Miyamoto Shigeru Agrees with Me

I previously made a post positing that one of the big changes that occurred in video game graphics around the NES era was that character’s began to have faces. Their eyes and mouths (or approximations thereof) made the characters more relatable.

While I thought it made perfect sense, I realize that aside from my visual analysis there wasn’t a whole lot of record and evidence to back it up. But then recently while reading the New Super Mario Bros. Wii interview, the creator of Mario himself Miyamoto Shigeru said something which helped support my theory immensely.

Mario’s trademarks are his moustache, his hat and his overalls. Why did you decide to give him this look? I have no doubt you’ve spoken about this many times before, but I’d like to take this opportunity to ask you to tell us about it one more time.

Certainly. The original Mario was a 16 X 16 pixilated image. At that time, when games made overseas used human characters, they were always rendered with life-like proportions.

It felt as if the developers weren’t happy unless they’d drawn a figure that was eight-heads tall.

Or sometimes it would be six-heads tall. But actually, the number of pixels we were able to use was so limited that, if we did that, we’d only have had a couple of pixels for the face.

With two pixels, you wouldn’t even have been able to draw eyes. You’d basically have ended up with a matchstick figure. In early video games from overseas, that kind of figure often featured.

And as they just didn’t resemble human figures, I was absolutely convinced that they’d been designed by people who couldn’t draw!


I thought it was most likely that it was the programmer who was drawing these figures. But I thought: “I know how to draw!” I mean, I’m not saying I can draw as well as an artist, but I was confident that I was better at drawing than a programmer. That’s why I started by saying: “Right, let’s draw something that actually looks like a person’s face!” So I drew the eyes, the nose, the mouth and…
Miyamoto goes on to talk about how in creating the face, it left him with very few pixels to actually design a body, and that Mario’s look was essentially dictated by function (Mario has a mustache so that they didn’t have to draw a mouth). What’s important in Miyamoto’s words is that he saw how most of the characters in games abroad were attempts to replicate a “realistic” human figure, and he still made an effort to give his character Mario some semblance of a personality by giving him facial features, even if those features were the result of limitations.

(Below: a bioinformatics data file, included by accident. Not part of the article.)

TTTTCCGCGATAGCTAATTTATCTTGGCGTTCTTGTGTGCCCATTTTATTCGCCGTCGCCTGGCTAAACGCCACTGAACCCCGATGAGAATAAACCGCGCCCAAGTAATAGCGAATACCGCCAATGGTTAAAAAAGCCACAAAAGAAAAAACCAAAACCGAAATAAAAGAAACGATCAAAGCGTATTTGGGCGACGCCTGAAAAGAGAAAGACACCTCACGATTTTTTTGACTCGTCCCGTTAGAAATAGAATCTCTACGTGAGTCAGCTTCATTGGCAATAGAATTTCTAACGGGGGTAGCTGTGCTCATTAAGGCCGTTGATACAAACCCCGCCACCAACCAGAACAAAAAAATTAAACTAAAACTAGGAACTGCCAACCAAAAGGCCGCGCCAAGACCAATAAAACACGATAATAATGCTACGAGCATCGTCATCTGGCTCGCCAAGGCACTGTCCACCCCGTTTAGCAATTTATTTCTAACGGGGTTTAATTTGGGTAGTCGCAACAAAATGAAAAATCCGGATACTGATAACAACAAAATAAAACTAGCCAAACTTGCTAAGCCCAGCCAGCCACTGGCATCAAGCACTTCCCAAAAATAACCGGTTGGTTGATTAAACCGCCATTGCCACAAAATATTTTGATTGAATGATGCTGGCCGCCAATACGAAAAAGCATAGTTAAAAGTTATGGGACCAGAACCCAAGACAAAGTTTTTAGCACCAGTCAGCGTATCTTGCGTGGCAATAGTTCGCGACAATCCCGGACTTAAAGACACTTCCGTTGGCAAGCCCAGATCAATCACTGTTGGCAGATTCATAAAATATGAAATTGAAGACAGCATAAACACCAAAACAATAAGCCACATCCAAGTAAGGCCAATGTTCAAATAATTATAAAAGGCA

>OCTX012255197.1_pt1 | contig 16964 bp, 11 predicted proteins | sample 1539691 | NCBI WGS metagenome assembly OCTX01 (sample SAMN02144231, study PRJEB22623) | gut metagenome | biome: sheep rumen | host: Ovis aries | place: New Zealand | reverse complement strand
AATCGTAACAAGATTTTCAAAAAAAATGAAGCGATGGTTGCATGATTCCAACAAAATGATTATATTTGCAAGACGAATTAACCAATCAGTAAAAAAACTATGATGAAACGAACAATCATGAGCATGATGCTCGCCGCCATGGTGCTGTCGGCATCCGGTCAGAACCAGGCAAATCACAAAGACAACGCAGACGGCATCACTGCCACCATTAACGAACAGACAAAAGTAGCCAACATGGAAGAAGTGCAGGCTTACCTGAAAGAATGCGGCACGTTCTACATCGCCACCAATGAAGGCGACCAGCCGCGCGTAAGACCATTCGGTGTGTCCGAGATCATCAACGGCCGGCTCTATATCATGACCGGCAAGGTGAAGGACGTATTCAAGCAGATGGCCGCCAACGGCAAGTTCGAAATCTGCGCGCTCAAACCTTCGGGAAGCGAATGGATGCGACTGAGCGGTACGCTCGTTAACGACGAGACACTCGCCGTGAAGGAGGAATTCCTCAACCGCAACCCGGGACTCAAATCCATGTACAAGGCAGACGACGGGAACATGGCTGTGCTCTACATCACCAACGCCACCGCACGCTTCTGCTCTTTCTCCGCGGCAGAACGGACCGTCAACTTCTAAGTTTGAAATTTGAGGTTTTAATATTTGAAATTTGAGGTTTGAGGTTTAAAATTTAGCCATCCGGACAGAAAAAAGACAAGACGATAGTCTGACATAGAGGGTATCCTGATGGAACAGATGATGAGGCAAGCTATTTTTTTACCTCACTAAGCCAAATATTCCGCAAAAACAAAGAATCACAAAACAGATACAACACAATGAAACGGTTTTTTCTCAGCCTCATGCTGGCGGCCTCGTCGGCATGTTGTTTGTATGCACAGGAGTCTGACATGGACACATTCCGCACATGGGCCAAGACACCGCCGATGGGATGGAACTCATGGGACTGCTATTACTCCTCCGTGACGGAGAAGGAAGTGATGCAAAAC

Certainly it wasn’t impossible or uncommon for games prior to Donkey Kong to have personality of their own, and Miyamoto certainly wasn’t the first to give facial features to his characters (Pac-Man being the most obvious example), it does show the kind of thinking that would go on to implicitly influence generations of gamers.

3 thoughts on “Miyamoto Shigeru Agrees with Me

  1. I guess when your canvas is as limiting as it was in the early days of games, you’ve got to exaggerate the important bits more, proportions be damned. It’s also nice to read a little about the process of how Miyamoto designs his games. For the most renown game designer in the last 40 years, his methods always seem to be based on more intuition and “magic” than any set repeatable procedure. Ideas just seem to spring from the fountain of his genius.


  2. Interesting. I would say Miyamoto just embraced a different kind of realism, because, apart from strict morphology of the average H. sapiens, how are we supposed to describe a human being? Seems he embraced cartooning principles in gaming, which IS pretty revolutionary for the time.

    Great food for thought. Cheers.


  3. Pingback: Miyamoto Shigeru Continues to Amaze Me « OGIUE MANIAX

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